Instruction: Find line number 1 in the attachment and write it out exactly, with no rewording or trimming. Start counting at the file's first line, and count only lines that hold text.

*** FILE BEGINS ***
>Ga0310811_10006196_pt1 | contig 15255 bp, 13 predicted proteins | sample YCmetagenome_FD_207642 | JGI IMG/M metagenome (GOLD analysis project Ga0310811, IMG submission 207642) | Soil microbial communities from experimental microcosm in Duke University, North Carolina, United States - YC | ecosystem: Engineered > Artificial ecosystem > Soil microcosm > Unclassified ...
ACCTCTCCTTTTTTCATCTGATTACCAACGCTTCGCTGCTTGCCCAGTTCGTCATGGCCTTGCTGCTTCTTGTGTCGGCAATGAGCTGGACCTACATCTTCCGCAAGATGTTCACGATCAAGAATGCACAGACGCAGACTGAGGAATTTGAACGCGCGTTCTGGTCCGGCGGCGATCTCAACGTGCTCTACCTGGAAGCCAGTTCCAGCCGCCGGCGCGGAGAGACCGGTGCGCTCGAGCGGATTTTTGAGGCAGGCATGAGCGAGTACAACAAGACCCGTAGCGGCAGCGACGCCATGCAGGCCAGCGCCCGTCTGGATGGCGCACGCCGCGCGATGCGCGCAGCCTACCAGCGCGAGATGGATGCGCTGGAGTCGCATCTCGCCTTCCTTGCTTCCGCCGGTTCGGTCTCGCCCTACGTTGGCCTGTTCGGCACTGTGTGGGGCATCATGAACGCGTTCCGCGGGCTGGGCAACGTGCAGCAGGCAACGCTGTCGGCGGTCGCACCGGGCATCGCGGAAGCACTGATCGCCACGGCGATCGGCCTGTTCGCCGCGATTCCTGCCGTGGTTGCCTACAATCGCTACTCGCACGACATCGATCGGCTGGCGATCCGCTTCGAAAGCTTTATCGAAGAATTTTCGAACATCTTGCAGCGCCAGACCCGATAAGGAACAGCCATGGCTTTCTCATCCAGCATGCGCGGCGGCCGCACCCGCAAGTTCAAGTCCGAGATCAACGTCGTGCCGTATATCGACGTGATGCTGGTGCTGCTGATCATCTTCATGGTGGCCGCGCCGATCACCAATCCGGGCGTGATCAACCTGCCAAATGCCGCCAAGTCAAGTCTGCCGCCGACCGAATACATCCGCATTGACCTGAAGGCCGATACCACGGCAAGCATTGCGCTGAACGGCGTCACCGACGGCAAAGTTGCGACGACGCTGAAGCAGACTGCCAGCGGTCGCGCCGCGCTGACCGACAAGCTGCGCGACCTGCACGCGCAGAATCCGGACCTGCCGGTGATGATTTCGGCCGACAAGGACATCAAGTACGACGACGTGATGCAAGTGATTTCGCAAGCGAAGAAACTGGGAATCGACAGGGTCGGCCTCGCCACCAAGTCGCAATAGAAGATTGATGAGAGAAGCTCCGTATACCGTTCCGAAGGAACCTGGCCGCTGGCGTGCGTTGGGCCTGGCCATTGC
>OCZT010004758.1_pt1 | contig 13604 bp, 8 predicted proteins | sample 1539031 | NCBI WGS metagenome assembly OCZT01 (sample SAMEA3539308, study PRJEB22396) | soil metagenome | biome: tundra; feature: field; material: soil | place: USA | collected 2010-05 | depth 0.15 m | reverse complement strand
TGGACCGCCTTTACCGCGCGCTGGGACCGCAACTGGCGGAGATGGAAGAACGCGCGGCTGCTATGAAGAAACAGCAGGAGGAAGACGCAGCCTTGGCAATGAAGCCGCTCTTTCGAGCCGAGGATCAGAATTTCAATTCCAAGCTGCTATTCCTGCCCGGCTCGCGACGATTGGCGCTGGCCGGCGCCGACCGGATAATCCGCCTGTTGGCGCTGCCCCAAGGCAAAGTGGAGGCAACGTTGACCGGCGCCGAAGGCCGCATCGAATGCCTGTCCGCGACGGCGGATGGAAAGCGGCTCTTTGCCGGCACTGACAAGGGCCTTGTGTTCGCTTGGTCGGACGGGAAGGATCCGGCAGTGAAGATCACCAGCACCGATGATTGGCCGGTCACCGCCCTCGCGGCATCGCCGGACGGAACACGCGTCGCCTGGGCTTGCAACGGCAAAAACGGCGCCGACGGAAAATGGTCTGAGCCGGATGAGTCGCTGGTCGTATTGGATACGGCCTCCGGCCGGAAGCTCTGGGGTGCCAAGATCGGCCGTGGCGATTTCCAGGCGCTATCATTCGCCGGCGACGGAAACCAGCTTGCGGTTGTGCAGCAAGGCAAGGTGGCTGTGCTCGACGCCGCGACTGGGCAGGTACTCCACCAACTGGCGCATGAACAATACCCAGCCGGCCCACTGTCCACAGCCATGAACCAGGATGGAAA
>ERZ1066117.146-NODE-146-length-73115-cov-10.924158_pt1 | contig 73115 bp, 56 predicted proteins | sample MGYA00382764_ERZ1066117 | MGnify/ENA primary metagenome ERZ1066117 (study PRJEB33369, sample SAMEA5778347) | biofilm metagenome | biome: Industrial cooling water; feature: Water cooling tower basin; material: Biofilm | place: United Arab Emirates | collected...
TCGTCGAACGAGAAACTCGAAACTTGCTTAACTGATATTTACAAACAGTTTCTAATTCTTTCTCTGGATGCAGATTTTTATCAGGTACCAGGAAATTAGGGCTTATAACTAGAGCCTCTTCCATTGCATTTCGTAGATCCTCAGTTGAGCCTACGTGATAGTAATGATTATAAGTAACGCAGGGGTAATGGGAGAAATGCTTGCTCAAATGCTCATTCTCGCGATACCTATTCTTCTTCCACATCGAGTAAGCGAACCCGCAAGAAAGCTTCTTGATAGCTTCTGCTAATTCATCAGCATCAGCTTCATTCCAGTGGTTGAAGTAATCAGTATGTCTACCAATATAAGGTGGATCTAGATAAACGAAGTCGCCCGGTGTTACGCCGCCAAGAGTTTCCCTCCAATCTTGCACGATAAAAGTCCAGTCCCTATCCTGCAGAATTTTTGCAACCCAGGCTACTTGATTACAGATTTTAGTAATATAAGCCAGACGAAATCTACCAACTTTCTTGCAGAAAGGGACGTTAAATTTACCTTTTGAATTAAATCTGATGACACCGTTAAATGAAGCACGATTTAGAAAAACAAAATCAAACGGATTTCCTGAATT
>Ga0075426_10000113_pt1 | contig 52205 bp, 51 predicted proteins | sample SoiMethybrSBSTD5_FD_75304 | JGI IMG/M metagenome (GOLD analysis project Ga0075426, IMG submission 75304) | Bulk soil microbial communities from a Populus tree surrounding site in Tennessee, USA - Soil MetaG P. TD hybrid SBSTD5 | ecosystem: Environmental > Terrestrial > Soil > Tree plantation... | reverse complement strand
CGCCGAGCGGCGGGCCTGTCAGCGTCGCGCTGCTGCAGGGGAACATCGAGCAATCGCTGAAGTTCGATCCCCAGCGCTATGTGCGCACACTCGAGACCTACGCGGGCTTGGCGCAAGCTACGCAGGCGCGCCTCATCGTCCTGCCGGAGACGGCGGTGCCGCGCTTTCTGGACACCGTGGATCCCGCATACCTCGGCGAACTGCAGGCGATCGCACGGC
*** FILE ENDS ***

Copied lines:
>Ga0310811_10006196_pt1 | contig 15255 bp, 13 predicted proteins | sample YCmetagenome_FD_207642 | JGI IMG/M metagenome (GOLD analysis project Ga0310811, IMG submission 207642) | Soil microbial communities from experimental microcosm in Duke University, North Carolina, United States - YC | ecosystem: Engineered > Artificial ecosystem > Soil microcosm > Unclassified ...